June 2020, Kenya was set to import 4 million bags of maize amidst huge outcry from small scale farmers. Same politics of maize repeating themselves?
Image courtesy of Daily Nation 23/04/2020

The politics of imported maize in Kenya

In June 2020, Kenya was set to import 4 million bags of maize amidst huge outcry from small scale farmers. Same politics of maize repeating themselves?

There is nothing more painful than being a maize farmer in Kenya. Maize farmers complain every year, and plant maize again every year. Why? Most maize growers have not been able to do away with the crop mostly because growing maize is more of a traditional practice than rational business decision. Furthermore, most farmers in the maize growing regions say that maize is the only crop they know how to grow. Aware of these weakness, Kenyan political class and elite brokers have decided to mercilessly exploit farmers and take them for a ride. You will understand why as you read through.
       From every source of evidence, it has been clear that the biggest challenge that our farmers face is due to the high cost of production. For example, during the rain-abundant seasons, most farmers achieve very high farm yields. This is true because Kenyan markets always experience surplus of certain produce after every season of frequent rainfall.
       During these peak seasons of high production, markets are overflown with farm produce that sell at throw away prices. At the same time, a lot of other farm produce are reported to be rotting on the farms due to market unavailability or lack of infrastructure and logistics to deliver them to the market. This reality provokes a thought in my mind- that low productivity might not be biggest problem facing our small-holder farmers. I believe Kenya produces enough maize to fully meet the national demand. In my view, high cost of production and poor post-harvest management are the greatest obstacles. 
      Today I will address the factor of high cost of production, and the latter shall be a topic for another day.
Something important to remember is that, historically, Kenya experiences drought once after every five years. This means four years of bumper harvest and one year of hunger. However, topics of people going hungry hit headlines every year . Why? This is because of two things:
  1. Poor post-harvest management: Even though most farmers are subsistent farmers, they cannot hold their produce for long before it goes bad. Six months after harvesting, you will find farmers with rotten maize in their granaries. Remember, in Kenya, farmers have only one planting season, meaning that whatever they harvest must maintain them through to the next harvesting season.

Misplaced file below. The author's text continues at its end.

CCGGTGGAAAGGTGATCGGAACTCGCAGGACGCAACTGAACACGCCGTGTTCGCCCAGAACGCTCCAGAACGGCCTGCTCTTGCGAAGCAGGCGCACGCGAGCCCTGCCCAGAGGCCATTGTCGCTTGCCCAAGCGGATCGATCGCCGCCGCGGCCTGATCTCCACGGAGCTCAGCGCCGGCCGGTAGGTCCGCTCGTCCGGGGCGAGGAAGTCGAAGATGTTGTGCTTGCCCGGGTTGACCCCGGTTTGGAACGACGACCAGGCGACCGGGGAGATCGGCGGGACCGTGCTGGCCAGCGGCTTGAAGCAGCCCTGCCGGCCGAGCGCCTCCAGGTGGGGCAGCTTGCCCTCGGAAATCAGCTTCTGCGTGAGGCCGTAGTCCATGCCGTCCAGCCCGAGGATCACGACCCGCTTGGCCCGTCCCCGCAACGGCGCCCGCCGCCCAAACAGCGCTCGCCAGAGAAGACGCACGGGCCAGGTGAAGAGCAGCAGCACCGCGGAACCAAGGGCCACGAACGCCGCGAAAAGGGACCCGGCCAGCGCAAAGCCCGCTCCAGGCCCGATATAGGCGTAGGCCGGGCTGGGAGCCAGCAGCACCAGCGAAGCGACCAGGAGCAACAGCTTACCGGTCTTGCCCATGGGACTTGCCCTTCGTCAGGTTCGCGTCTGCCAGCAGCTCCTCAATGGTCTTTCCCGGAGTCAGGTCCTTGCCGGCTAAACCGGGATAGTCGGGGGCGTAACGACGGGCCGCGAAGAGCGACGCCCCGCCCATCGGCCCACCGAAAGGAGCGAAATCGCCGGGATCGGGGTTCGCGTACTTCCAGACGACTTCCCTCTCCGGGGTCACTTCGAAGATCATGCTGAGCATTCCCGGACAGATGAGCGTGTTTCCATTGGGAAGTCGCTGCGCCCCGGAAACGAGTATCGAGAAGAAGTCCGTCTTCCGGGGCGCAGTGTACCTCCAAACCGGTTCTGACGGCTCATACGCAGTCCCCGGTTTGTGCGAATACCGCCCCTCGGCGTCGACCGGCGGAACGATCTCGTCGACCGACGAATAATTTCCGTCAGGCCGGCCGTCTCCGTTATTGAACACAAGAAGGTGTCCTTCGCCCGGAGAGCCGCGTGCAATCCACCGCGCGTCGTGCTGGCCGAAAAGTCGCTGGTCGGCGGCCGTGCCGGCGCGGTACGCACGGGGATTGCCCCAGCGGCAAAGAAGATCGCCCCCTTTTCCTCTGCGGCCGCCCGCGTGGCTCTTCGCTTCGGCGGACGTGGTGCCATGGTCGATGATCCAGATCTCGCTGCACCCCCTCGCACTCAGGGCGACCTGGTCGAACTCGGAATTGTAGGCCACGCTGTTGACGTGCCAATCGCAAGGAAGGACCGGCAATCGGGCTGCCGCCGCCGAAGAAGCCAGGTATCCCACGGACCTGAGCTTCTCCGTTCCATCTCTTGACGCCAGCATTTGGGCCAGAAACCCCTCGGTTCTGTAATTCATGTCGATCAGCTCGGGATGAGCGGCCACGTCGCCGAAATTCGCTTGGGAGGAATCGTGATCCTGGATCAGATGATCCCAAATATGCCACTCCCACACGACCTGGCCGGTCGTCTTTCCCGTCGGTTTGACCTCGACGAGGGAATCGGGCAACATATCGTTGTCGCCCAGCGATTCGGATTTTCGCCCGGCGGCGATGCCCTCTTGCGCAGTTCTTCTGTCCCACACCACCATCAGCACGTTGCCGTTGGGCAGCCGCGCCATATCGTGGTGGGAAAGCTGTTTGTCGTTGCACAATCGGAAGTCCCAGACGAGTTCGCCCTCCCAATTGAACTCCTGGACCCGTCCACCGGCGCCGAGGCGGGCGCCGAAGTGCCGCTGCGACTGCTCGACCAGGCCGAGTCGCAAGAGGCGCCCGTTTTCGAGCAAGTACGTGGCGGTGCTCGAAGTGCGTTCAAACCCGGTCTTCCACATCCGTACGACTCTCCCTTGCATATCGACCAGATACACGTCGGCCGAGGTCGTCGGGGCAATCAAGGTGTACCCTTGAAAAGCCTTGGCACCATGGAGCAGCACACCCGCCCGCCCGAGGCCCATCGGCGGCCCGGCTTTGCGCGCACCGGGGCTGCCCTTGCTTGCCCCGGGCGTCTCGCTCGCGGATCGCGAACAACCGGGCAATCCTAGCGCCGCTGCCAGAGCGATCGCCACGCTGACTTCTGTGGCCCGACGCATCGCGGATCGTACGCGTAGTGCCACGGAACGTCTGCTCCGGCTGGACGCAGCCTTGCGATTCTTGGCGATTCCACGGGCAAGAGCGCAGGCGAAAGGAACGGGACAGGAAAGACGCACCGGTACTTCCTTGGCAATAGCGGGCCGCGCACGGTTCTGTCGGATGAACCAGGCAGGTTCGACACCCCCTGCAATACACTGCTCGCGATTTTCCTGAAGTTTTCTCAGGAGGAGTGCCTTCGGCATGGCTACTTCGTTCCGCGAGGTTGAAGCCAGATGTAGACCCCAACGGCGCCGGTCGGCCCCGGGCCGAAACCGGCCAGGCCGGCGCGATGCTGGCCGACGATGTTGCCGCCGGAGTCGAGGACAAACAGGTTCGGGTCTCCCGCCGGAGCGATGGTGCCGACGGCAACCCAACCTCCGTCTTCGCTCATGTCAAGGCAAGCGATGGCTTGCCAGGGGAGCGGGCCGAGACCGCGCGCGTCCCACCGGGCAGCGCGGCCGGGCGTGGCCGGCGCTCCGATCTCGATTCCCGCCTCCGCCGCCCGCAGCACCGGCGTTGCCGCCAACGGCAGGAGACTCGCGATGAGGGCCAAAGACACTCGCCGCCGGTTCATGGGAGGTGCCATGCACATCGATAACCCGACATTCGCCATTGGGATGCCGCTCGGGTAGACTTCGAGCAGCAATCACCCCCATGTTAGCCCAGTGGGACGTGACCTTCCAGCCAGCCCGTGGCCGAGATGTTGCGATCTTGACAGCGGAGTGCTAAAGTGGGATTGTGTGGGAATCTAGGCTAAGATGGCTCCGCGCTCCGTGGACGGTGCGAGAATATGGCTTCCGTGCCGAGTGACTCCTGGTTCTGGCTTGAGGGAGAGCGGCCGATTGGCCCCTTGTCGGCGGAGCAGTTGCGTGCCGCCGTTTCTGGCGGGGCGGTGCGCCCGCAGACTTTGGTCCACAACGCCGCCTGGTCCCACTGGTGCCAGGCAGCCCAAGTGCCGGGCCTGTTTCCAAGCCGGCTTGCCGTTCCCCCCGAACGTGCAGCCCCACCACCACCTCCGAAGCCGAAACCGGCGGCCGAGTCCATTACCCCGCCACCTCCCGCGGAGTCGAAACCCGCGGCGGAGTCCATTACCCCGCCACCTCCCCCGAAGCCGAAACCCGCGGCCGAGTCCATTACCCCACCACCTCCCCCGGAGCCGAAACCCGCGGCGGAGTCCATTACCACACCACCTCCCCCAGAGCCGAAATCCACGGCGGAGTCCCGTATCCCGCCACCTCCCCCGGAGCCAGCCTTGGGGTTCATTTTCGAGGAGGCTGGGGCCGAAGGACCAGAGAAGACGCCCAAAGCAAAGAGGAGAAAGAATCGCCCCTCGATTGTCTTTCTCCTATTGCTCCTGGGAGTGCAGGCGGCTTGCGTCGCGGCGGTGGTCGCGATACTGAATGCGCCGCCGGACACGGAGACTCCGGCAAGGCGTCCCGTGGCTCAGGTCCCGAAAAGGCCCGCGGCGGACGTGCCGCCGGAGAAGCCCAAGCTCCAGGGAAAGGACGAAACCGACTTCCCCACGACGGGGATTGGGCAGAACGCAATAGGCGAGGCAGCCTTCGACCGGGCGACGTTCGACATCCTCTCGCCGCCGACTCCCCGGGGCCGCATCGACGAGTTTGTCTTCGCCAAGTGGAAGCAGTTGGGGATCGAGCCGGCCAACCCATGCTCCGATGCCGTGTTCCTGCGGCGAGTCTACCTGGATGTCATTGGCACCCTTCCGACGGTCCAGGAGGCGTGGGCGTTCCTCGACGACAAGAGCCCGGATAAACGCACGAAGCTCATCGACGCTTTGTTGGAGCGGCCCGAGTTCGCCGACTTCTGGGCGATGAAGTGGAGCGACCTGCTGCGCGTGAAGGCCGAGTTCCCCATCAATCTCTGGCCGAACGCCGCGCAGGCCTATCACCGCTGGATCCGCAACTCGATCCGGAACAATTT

2. Low market prices: Anytime farmers experience good harvest, what follows are very low market prices, resulting to farmers not making enough profits during peak seasons.

Why import 4 million bags ? Politics of maize at play in Kenya

     The issue that farmers never get satisfactory market prices comes about every year. The reason behind could be that farmers quote their produce way too expensive; or the market offer is way too low. For instance, maize farmers battle it out every year with the Kenya Strategic Grain Reserve (SGR) over the price of dry maize. Farmers always give a conditional price of at least KSh 3000 per bag of 90Kgs or else withhold their grains. On the other hand, the government requires only 0.5 billion tons (4 million bags) of maize to fill in all strategic grain reserve silos in the country. This is a capacity that local farmers could supply very easily, but every year, the government deliberately bypasses local producers citing that local maize is too expensive. 
The government has been importing maize from countries such as Uganda and Mexico at a reported cost of Ksh 2000 per bag. During the 2nd quarter of 2020 in the middle of covid 19 pandemic, the government decided to import 4 millions bags of maize , again leaving behind local maize farmers who had plenty of the commodity in their stores.
        This recurrent trend of noncompetitive market prices is a call for experts to weigh in their thoughts and suggest ways of cuttings cost at production level for our small-holder farmers. For these issues to be solved, the government must be willing to solve them. The Kenyan government has demonstrated lack of will to solve farmers problems especially maize farmers in the Rift Valley region. When the government will be willing, they can consider my suggestion below:
        Because farmers have always received subsidized fertilizers, I want to assume that the high cost of production is tied to other inputs. Mechanization services are expensive. And given that maize is one of the cereal crops that are easily mechanized, most maize farmers hire mechanization services at one point or the other. The government could make an investment to bring engine power near the farmers. This could be done by expanding the geographic coverage of government mechanization centers where farmers can have increased access to cheaper mechanization services. The government could also give incentives to entrepreneurs who wish to venture into the business mechanization hire services. If mechanization becomes affordable and yield remains high, farmers could sell their maize at cheaper price and still make good profit. 
          By doing so, locally produced maize could become more competitive and could turn government and millers's focus from importing to buying from local farmers at lowered cost.

Joseph Wambugu is a consultant in Agribusiness
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